NORMAN — The growing buzz on compressed natural gas finally reached a crescendo last fall for Hammer Construction Inc.
Robby Moore, the 50-year-old company's vice president of operations, said he had read enough about the benefits of CNG and seen enough trucks marked with the distinctive blue diamond of a natural gas vehicle to warrant a look at the alternative fuel.
“After doing our research, it was a no-brainer,” Moore said.
Hammer decided to begin making the switch to natural gas last fall. Moore said there are lot of incentives, including a state tax credit and rebates from Oklahoma Natural Gas, but the biggest savings are expected to come from reduced fuel costs.
CNG typically sells for less than half the cost of traditional vehicle fuels.
One of the companies that has demonstrated the benefits of natural gas for Hammer is Chesapeake Energy Corp., a vocal supporter of CNG as an alternative to gasoline or diesel.
The two companies are linked by history, as Hammer did the site preparation for Chesapeake's first well near Lindsay more than 20 years ago.
Hammer has converted eight of its light-duty pickups to run on CNG, Moore said, with plans to outfit eight more with CNG tanks over the next few weeks.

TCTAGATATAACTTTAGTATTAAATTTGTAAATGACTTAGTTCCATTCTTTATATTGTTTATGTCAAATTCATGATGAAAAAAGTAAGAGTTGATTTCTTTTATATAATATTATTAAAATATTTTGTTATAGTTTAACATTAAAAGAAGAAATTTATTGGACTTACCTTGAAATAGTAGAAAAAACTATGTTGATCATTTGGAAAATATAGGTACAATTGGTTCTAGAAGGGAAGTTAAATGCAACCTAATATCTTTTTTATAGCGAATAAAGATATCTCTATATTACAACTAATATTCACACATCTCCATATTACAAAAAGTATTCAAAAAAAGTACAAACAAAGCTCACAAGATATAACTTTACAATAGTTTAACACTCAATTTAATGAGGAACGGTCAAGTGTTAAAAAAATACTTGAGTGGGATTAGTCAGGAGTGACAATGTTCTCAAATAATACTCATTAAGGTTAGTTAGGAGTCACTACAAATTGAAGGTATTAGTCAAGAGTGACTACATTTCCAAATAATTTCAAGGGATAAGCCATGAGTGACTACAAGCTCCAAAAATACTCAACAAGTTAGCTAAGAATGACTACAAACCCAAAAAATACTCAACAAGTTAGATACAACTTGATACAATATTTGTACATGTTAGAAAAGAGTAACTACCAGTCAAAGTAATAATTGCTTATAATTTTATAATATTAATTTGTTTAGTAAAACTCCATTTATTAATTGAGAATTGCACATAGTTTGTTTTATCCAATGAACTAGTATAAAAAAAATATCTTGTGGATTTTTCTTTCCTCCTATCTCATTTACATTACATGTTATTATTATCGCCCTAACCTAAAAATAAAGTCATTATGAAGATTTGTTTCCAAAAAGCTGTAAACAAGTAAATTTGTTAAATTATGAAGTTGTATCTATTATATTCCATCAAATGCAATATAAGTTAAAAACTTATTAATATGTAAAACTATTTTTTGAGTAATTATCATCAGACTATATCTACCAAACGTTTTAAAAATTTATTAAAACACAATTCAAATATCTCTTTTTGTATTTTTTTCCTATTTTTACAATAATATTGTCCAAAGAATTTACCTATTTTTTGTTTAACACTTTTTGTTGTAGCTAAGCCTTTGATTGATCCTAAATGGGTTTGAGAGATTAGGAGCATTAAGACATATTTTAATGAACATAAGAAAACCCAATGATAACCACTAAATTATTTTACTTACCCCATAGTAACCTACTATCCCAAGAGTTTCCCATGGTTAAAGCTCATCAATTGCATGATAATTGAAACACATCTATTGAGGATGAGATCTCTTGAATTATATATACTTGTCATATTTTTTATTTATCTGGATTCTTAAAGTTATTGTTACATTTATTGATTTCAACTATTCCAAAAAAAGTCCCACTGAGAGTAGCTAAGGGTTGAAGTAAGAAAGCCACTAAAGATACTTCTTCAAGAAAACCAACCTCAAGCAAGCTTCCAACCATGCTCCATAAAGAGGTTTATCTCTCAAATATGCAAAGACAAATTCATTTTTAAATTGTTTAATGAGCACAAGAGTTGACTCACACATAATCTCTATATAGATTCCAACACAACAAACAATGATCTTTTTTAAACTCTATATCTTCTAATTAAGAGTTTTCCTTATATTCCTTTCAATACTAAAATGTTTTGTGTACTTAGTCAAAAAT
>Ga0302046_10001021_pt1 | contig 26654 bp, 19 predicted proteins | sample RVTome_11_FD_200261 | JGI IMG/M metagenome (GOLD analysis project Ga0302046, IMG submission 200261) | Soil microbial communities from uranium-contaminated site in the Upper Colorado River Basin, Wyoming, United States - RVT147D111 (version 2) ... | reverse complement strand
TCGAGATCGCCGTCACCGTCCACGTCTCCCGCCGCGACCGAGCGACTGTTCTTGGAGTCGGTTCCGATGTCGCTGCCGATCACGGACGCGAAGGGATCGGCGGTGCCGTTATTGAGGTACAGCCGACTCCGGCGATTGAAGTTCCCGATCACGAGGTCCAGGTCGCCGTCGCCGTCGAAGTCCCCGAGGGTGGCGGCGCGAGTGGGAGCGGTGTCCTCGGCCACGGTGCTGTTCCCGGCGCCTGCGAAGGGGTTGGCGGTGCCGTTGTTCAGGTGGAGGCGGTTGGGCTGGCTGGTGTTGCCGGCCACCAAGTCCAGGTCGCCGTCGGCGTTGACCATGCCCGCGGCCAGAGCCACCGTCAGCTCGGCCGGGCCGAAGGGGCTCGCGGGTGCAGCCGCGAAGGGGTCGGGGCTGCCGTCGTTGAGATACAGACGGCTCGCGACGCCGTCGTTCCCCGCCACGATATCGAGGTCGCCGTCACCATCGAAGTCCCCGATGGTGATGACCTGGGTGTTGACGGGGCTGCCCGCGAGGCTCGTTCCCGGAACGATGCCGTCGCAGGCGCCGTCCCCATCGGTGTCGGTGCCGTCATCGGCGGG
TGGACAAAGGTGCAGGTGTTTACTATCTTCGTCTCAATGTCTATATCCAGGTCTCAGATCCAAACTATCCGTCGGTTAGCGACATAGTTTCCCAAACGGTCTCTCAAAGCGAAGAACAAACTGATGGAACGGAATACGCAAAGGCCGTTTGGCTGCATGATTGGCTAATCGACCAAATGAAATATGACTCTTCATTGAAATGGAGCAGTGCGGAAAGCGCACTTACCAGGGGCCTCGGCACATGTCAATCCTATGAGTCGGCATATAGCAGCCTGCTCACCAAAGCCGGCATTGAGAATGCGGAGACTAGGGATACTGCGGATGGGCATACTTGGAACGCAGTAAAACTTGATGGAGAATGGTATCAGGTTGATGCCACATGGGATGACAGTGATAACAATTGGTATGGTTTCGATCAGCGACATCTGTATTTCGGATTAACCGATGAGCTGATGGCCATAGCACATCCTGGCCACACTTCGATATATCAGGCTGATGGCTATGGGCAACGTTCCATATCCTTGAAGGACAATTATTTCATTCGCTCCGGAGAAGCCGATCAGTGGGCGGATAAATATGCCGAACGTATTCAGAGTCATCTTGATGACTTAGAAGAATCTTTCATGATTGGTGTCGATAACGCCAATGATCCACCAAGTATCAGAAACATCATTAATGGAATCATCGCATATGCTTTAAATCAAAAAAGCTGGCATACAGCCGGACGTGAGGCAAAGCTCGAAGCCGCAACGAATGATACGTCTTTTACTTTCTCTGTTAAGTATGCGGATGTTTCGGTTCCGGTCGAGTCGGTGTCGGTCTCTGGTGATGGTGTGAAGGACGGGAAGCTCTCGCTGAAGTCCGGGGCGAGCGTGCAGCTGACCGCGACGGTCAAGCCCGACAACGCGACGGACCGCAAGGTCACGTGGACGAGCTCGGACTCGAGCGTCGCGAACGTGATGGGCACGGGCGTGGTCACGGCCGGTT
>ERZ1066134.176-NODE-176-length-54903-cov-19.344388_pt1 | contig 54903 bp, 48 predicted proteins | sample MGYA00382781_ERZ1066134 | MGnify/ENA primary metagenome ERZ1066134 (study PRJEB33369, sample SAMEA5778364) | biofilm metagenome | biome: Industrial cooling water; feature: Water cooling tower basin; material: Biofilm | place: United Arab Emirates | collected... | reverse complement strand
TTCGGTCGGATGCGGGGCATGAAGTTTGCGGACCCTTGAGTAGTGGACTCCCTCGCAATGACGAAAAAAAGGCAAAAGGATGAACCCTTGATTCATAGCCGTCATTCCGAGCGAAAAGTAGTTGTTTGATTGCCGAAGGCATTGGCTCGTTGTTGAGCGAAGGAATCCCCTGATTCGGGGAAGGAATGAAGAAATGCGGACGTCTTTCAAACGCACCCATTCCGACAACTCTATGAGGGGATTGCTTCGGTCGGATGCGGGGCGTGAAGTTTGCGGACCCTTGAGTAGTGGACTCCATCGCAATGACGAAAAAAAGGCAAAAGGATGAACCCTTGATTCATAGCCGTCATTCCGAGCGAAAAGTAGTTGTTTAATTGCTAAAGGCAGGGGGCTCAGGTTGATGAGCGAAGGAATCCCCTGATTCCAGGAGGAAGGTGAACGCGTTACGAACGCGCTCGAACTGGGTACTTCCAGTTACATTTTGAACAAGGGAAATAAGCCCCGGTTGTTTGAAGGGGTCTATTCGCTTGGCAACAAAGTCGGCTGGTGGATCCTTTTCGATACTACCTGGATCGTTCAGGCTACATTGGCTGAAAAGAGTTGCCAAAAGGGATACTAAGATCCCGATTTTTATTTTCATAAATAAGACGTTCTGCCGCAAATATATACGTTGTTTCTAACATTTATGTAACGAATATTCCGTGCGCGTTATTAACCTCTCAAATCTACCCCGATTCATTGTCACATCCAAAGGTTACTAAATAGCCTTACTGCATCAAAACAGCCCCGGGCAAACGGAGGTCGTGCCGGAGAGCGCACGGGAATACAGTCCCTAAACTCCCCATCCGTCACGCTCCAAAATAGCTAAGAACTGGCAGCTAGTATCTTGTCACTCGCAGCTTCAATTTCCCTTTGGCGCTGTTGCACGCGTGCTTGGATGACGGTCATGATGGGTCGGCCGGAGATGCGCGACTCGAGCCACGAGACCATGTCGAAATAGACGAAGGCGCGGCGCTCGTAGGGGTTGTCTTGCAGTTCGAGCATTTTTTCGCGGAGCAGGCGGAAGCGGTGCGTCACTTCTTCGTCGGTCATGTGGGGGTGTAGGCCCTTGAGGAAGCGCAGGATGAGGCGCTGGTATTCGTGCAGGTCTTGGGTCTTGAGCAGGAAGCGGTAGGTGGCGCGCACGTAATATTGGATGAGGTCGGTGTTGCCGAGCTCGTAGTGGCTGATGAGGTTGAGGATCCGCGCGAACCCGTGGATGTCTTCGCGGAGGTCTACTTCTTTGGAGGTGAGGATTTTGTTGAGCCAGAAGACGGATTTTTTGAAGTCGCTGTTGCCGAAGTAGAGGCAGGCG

Moore said the Norman-based company expects to convert more trucks as it replaces vehicles in its fleet, which includes about 55 pickups. He said Hammer will look for other uses of CNG.
“We're excited about it,” Moore said. “I hope that we will be able to roll this out into our medium- and heavy-duty vehicles as well.”
Hammer expects to be able to recoup its CNG investment — estimated to be about $5,000 per vehicle — in fuel savings after each one goes about 40,000 miles.
“We have some people who drive that in a year,” Moore said.
Hammer is aiming to cut costs further by converting trucks on its own. Two employees have been trained to handle the conversions, which can be done in about two days.
“It's a really simple procedure,” said Taylor Jennings, a Hammer employee who completed a five-day class on the conversion process.
Jennings said he had to figure out the best way to put the CNG system together at first. Now he is focusing on cutting the time it takes to install one.
Moore said the company has customized its trucks by putting a small toolbox on top of the CNG tank, which takes up the space normally occupied by a toolbox.
He said the trucks are driven by equipment operators, who have company vehicles to get to job sites. Hammer, which has about 200 employees, operates in Oklahoma, Texas and Louisiana.
Moore said the company will rely on public fueling stations to get its CNG, since it does not have a central location to build its own station.
Shawnee-based Van Eaton Ready Mix has built its own fueling station after adding 10 CNG-fueled cement trucks. Those account for about 20 percent of the company's fleet.
Project manager Kely Van Eaton said it is too soon to know how much the CNG switch will save the company since the new trucks have only been on the road for a couple of months.
Running on CNG is a much cheaper option, he said, since it costs the company only about 50 cents a gallon of gasoline equivalent.
Van Eaton said the company will be able to realize greater savings once technological advancements allow its material hauling trucks to run on CNG also.